It’s difficult to resist a perfectly ripe strawberry; in fact they’re one of the most popular berry fruits in the world. But the widespread consumption may also come with a lot of waste. Each year tonnes of strawberry leaves and tops are discarded and considered as food waste.
Food waste is a serious problem, with three major WRAP studies published in 2013 and 2016 estimating that 85% of the avoidable food waste arises in households and food manufacture. 1
Whilst society has drilled into us that we should only enjoy the red fleshy part of strawberries, the roots, tops and leaves are all edible and may even come with some exciting health benefits...
A rich source of antioxidants
Strawberries are a rich and diverse source of antioxidants. However, what’s less well known is that strawberry leaves may contain even more antioxidants than the red fleshy part.
One study which looked at the fruits and leaves of blackberries, strawberries and red and black raspberries concluded that the ORAC value of the leaves was drastically higher. ORAC values are a measure of the antioxidant capacity of different foods. However, it’s important to note that as leaves become older, the ORAC value decreases which indicate that fresh strawberry leaves may provide the highest antioxidant value. 2
Regular consumption of antioxidant rich foods may protect the body from damage caused by harmful molecules called free radicals. Common sources of free radicals include pollution, sunlight, smoke and even prolonged exercise.
Support the immune system
Not only is the whole strawberry rich in plant antioxidants, but the red fleshy part is also extremely rich in the antioxidant vitamin C.
In fact, eating just 8 strawberries (80g) can provide as much as 115% of your daily vitamin C intake (British Nutrition Foundation). Many associate oranges with vitamin C, but strawberries are actually a higher source per 100g.
Vitamin C contributes to the normal function of the immune system and the reduction of tiredness and fatigue.
May help with blood sugar regulation
Research suggests that consumption of strawberries alongside a carbohydrate-rich meal may reduce its effect on blood sugar and insulin levels. 3
Improving blood sugar control and insulin sensitivity can be a helpful aspect for preventing metabolic syndrome and type 2 diabetes.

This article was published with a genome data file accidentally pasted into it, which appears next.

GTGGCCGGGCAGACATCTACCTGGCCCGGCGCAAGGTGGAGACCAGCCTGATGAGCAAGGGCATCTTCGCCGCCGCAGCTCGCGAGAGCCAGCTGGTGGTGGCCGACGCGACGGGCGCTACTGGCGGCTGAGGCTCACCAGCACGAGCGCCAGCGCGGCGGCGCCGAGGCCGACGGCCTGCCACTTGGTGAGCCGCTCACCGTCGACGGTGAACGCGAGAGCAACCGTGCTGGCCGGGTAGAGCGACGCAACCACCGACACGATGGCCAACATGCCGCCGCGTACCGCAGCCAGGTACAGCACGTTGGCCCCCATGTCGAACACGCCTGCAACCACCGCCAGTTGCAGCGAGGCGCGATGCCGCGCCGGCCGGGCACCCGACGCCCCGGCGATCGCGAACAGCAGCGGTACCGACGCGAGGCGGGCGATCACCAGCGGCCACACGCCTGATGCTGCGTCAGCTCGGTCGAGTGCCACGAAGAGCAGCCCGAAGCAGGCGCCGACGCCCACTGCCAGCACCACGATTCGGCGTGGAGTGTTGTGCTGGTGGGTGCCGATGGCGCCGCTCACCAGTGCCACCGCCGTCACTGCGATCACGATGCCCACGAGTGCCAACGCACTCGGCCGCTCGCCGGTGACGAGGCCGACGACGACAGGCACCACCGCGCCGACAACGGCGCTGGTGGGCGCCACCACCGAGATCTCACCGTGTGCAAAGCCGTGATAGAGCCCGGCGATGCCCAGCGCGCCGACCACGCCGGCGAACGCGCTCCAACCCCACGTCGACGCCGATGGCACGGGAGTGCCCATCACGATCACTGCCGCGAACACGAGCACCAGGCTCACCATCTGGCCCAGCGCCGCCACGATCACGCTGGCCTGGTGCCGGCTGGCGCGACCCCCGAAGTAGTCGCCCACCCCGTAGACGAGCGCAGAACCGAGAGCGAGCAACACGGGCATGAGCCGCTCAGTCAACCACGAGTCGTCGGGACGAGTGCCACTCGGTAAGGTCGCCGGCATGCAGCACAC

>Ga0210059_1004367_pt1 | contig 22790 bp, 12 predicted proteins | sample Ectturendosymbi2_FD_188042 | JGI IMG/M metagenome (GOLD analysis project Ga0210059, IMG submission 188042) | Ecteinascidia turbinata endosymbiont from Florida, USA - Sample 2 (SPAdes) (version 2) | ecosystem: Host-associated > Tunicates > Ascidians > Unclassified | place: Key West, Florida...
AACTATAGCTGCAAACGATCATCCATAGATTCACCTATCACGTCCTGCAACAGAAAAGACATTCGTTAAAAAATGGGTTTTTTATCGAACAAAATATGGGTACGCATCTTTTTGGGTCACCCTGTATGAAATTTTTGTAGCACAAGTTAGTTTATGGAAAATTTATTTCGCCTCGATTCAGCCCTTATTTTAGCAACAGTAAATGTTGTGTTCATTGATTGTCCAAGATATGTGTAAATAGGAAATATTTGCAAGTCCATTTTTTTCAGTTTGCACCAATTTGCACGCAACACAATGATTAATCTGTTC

Whilst it’s not clear as to why strawberries may have this blood sugar balancing effect, some studies have suggested that it may be down to their rich content of polyphenols (antioxidants), which may influence carbohydrate digestion and absorption.
May have antimicrobial effects
One study analysed the leaves of two hundred strawberry plants and found that their large and diverse range of polyphenols are defensive against harmful microbes, and may even have benefit to human health. 4
Whilst these results are certainly exciting, much more research into strawberry leaf polyphenols in relation to human health is required.
They may improve heart health
Numerous studies have found an association between strawberry consumption, and improved cardiovascular health. It appears the high content of berry anthocyanins may play a role in reducing inflammation and oxidative stress, blood pressure and even improving our cholesterol profile.
In contrast to the fleshy red fruit, strawberry leaves have been largely overlooked when it comes to the health benefits. Whilst it’s too early to state if strawberry leaves can lower blood pressure, one promising study showed potential vasodilatory effects. This study used water extracts of the strawberry leaf and showed an improvement in blood flow within isolated animal aortic rings. 5
They may aid with digestion
Folk medicine has traditionally used an infusion of strawberry leaves to treat diarrhoea and indigestion. Interestingly there is now preliminary evidence to support this use. One study looking at wild strawberries found that the leaves were a rich source of tannings. Tannin-rich plants have been commonly studied for potential anti-diarrhoea activity. 6
May support weight management
Strawberries can satisfy any sweet craving, yet are surprisingly low in sugar and calories. With just 6g of sugar and 33 calories per 100g, they can provide the sweet fix we desire whilst keeping our waistlines trim.
And for an even more indulgent option, try dipping strawberries into antioxidant-rich dark chocolate and coconut flakes.
How to include strawberry leaves in your diet and reduce wastage:
- Add to juices and smoothies
- Strawberry leaf tea – using the stalks and leaves – leave to brew for a few minutes in boiling water
- Vinegar – soak the berries, including the tops, in vinegar (balsamic works especially well) for at least 48hrs, then to add to salads etc
- Infused water - add sliced strawberries and their leaves to water and leave to infuse
- Add to strawberry compote for puddings or breakfast topping
- Strawberry leaf kombucha
Lily Soutter BSc (hons) Human Nutrition, Dip ION